Friday, January 10, 2014
Author: Ailsa | Filed Under: 9 stars, ailsa, Antoine Rouaud, Fantasy, The Path Of Anger | at 3:47 AM |
Author: Antoine Rouaud (translated by Tom Clegg)
Release date: October 20133
Source: Free copy at World Fantasy Con '13.
Description: There will be blood. There will be death. This is the path of anger. . .
Dun-Cadal has been drinking his life away for years. Betrayed by his friends - who turned their back on their ideals in favour of a new republic - and grief stricken at the loss of his apprentice, who saved his life on the battlefield and whom he trained as a knight in exchange, he's done with politics, with adventure, and with people.
But people aren't finished with him - not yet. Viola is a young historian looking for the last Emperor's sword, and her search not only brings her to Dun-Cadal, it's also going to embroil them both in a series of assassinations. Because Dun-Cadal's turncoat friends are being murdered, one by one. . . by someone who kills in the unmistakable style of an Imperial assassin. . .
My thoughts: 'The Path Of Anger' is a typical fantasy novel. It begins in an in, and as with many good stories, it's a dark and stormy night... Viola walks in with her mysterious protector and finds an old man she's been told is called Dune. When she discovers he's actually Dun-Cadal, the war hero she's heard a lot about, she persuades him to begin talking.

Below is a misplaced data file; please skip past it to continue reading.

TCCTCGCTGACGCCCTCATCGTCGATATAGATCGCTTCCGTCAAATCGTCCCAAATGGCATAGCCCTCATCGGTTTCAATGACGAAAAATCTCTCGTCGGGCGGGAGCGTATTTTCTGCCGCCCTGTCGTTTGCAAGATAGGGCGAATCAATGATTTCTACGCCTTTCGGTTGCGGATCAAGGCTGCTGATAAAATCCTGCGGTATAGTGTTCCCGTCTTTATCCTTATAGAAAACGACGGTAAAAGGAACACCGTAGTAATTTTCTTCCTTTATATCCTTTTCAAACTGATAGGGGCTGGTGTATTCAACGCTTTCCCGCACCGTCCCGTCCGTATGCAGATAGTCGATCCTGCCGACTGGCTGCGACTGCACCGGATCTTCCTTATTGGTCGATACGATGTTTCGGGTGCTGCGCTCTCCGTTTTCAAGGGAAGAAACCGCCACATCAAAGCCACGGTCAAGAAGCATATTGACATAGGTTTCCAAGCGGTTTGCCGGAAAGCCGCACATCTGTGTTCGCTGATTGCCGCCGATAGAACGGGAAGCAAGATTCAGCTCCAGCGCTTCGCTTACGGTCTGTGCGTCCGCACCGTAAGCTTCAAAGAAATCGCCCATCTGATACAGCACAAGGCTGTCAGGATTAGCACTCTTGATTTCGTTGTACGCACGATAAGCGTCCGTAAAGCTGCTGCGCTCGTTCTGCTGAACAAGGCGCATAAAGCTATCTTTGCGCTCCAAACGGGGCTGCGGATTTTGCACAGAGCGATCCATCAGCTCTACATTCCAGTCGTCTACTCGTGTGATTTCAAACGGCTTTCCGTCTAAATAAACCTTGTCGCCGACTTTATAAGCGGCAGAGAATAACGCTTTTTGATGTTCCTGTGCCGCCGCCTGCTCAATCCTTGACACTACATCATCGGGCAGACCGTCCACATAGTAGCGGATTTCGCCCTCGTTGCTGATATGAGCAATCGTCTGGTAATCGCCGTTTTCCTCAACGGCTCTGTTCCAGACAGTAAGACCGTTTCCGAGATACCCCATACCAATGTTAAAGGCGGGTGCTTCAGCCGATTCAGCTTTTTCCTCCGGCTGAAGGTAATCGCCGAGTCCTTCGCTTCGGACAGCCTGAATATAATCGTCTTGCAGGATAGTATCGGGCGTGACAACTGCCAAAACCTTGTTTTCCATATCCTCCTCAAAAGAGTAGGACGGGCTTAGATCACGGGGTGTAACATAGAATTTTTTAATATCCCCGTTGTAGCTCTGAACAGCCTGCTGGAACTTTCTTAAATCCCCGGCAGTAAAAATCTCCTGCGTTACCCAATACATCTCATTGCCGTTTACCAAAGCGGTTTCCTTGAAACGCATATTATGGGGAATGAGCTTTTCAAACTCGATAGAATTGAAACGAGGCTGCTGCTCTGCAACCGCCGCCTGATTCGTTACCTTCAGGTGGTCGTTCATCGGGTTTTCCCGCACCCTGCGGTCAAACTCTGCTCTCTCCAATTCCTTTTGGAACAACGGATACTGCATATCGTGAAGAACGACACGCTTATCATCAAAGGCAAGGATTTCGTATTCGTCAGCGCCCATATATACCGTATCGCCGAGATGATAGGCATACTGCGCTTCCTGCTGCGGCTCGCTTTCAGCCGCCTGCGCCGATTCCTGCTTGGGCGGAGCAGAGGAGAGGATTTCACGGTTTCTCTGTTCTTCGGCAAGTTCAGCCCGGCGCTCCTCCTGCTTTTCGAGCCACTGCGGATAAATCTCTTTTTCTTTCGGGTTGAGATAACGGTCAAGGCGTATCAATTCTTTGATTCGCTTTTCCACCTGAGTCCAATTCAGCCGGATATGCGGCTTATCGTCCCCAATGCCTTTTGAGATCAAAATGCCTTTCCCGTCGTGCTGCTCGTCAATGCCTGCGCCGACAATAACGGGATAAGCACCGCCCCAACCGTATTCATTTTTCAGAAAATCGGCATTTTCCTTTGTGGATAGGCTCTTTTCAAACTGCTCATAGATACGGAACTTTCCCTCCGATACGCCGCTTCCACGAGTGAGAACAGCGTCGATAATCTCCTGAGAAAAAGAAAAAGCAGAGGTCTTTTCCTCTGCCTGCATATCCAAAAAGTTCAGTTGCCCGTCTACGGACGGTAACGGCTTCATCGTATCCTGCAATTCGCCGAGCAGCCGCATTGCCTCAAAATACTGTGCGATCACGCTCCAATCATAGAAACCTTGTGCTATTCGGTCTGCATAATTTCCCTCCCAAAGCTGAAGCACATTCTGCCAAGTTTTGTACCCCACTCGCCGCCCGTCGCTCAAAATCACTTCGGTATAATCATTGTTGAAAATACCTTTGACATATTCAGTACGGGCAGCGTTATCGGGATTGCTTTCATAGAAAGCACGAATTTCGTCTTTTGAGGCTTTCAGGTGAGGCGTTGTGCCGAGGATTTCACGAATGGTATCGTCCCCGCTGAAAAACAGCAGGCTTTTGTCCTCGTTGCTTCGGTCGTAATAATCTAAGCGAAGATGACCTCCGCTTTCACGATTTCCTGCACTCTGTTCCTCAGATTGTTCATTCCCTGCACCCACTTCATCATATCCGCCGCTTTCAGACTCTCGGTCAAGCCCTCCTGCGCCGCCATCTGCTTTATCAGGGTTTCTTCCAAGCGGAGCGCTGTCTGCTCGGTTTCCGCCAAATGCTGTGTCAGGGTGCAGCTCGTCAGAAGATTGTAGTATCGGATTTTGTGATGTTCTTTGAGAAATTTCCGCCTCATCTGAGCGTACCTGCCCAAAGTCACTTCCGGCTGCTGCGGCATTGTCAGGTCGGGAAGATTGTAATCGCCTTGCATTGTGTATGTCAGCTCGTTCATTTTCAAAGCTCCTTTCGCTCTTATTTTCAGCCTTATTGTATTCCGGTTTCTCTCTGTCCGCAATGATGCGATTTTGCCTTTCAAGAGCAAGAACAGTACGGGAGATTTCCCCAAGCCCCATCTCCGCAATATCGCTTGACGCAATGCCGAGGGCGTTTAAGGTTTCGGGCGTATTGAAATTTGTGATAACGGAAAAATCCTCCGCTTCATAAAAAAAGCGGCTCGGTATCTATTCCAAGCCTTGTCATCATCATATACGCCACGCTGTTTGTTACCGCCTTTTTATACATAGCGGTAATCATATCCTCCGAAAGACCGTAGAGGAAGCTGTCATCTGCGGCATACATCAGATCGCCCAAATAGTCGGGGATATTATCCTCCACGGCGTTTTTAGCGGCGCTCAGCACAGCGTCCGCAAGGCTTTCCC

The story jumps from the present, with Viola trying to get Dun-Cadal's help to find the sword of the Emperor, and the past, where he narrates some of his battles, and the events that lead to the fall of the empire. Then, just as Dun-Cadal seems to be wrapping up his story, and I thought the present day narrative would take centre stage, everything changes.
"Like a coin with two sides ... Two things as different in their forms as in their meanings, and yet, it's still one and the same coin."
From here, the story really starts to race along. I don't want to give too much away, but all that's been said so far gets cast in a different light as the second half begins. Dun-Cadal, Viola and her companions begin their task in earnest of launching an attack on the republic and its leaders. Their plan could go wrong in a variety of ways, and in the days leading up to the attack, there are several revelations that cause characters to wobble in their desire to do as they've planned. Will they do it? Will they make the 'right' choices, whatever those may be? Those are the questions readers are thinking as you read the rest of the book.
A great fantasy novel, I agree with the suggestions on the back - fans of Pat Rothfuss and Brent Weeks will also enjoy Antoine Rouaud's 'The Path of Anger'.
Overall, I give it 9/10.